The Rashtriya Swayamsevak Sangh’s sudden enthusiasm for reservations highlights the importance the supposedly social welfare organisation attaches to electoral politics and to the numerical strength of Dalits and Adivasis. It is another instance of the right action being taken for the wrong reasons, and a conceptually useful tool being perverted to serve the interests not of the victims but of the perpetrators of injustice.
Whatever the RSS joint general secretary, Dattatreya Hosabale, had to say at the end of the recent three-day All India Coordination Committee meeting in Pushkar must be assessed in light of this history of doublespeak. It’s like the airport restaurant manageress at Houston in what was then the Deep South of the United States, ordering Gaganvihari Lallubhai Mehta, India’s ambassador to Washington from 1952 to 1958, and his aide to leave the main restaurant and banishing them to a separate room because she would not serve “niggers”.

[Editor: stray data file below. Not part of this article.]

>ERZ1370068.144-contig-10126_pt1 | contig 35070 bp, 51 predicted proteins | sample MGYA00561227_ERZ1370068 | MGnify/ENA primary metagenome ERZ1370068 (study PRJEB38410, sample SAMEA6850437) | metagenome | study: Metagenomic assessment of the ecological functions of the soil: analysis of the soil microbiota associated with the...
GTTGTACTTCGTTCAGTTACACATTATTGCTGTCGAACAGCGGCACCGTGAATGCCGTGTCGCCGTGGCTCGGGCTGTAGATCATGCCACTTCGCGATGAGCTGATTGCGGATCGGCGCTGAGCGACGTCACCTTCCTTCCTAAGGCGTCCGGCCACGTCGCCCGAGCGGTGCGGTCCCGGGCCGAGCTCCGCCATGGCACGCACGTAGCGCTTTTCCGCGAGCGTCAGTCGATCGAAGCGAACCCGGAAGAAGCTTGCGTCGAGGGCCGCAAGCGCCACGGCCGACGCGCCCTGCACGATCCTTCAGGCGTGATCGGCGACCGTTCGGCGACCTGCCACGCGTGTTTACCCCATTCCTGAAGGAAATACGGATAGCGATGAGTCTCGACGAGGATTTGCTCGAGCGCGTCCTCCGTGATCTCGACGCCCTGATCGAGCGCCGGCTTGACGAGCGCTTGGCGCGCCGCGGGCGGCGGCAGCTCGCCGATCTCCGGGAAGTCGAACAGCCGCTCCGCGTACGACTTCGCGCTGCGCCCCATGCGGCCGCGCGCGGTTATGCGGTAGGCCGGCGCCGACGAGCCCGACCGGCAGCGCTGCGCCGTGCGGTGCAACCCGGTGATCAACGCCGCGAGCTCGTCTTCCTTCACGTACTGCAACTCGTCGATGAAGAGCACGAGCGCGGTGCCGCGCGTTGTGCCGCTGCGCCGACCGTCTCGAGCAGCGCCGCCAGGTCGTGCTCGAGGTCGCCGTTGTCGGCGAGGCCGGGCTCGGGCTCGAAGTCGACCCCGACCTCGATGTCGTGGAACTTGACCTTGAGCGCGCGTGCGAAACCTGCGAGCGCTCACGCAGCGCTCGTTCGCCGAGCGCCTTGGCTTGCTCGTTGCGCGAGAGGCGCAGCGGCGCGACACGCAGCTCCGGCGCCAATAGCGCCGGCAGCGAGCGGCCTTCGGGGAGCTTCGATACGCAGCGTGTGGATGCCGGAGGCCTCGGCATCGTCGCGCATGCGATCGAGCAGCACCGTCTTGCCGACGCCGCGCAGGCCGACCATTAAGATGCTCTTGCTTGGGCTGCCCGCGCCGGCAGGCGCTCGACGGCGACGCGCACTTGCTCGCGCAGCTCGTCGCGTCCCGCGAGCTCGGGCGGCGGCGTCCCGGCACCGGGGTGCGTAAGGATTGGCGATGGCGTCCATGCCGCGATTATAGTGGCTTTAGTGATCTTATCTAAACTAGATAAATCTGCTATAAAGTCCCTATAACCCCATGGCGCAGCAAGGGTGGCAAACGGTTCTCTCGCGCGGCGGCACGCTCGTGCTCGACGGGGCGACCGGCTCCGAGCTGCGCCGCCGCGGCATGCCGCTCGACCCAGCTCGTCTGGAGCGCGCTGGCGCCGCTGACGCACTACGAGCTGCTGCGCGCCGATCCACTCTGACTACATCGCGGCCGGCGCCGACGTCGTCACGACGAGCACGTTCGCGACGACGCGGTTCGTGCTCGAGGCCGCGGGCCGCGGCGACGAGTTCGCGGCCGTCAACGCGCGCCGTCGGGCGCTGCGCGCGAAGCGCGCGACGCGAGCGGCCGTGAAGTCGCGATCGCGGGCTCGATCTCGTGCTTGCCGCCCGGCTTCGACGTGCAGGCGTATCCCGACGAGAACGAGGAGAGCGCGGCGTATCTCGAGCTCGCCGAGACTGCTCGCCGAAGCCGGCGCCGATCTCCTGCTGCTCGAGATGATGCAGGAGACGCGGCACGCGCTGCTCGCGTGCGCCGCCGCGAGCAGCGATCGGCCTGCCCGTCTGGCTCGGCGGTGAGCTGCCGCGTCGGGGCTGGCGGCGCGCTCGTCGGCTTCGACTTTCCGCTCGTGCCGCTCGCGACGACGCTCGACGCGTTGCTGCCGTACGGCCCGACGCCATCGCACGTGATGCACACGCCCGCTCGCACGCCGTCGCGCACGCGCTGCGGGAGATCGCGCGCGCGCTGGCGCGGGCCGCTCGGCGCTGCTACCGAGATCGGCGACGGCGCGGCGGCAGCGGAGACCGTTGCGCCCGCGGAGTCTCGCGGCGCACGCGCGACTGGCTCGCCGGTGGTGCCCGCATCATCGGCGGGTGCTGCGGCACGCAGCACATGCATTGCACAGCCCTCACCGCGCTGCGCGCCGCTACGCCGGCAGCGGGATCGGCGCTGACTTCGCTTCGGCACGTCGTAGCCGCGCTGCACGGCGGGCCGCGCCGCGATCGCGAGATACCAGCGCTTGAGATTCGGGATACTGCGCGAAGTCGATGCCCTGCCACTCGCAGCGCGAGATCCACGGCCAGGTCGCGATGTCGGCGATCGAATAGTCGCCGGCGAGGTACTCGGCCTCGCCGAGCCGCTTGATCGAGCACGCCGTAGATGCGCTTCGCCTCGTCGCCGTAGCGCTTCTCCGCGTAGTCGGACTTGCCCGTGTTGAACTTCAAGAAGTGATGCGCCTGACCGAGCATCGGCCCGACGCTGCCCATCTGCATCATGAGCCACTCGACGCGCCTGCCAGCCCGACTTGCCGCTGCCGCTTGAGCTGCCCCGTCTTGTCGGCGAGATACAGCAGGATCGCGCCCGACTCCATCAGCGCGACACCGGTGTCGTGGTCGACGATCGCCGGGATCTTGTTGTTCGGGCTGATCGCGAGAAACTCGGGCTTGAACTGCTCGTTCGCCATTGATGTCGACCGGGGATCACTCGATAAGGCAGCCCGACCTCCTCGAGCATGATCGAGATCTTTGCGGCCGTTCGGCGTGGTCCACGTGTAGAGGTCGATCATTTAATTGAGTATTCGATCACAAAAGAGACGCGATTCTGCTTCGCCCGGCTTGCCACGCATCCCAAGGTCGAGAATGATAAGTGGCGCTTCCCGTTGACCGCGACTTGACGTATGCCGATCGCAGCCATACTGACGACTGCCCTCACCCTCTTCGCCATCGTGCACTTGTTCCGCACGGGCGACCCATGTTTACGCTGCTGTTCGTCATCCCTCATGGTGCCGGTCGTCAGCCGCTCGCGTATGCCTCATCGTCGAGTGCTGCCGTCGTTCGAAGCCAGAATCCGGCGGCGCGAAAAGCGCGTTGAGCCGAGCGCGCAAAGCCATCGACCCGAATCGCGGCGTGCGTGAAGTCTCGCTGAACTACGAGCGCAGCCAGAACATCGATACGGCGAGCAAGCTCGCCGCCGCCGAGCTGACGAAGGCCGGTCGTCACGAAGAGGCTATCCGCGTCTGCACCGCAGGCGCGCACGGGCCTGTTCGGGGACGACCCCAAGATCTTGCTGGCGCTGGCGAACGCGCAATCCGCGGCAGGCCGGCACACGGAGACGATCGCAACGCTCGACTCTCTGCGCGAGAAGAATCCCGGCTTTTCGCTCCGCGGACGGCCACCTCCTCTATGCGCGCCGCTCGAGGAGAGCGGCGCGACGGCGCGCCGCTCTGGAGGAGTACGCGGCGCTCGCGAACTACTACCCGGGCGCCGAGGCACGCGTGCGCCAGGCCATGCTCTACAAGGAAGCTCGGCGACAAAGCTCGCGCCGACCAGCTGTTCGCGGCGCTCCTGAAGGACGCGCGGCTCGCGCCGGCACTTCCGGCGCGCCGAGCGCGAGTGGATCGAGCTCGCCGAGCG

Then, under pressure from the State Department, she changed her story and declared she had at once recognised the two Indians as VIPs and bestowed on them the privilege of a private dining room. No one can object when the RSS dignitary says that “water sources, temple and cemeteries should be available to everyone.” But should such a truism need to be articulated at all? Does the very fact of such a pious platitude being voiced not at once point to the primitive nature of social interactions that successive governments–including the present regime–have done nothing to remove or rectify? “On the issue of reservation,” said Mr Hosabale “they will be needed till the time there is untouchability, economic need, and its beneficiaries feel they require it.” Who are the beneficiaries? Recipients who corner privileges to create what has been called “a creamy layer” among Dalits and Adivasis or political managers who distribute favours in return for votes?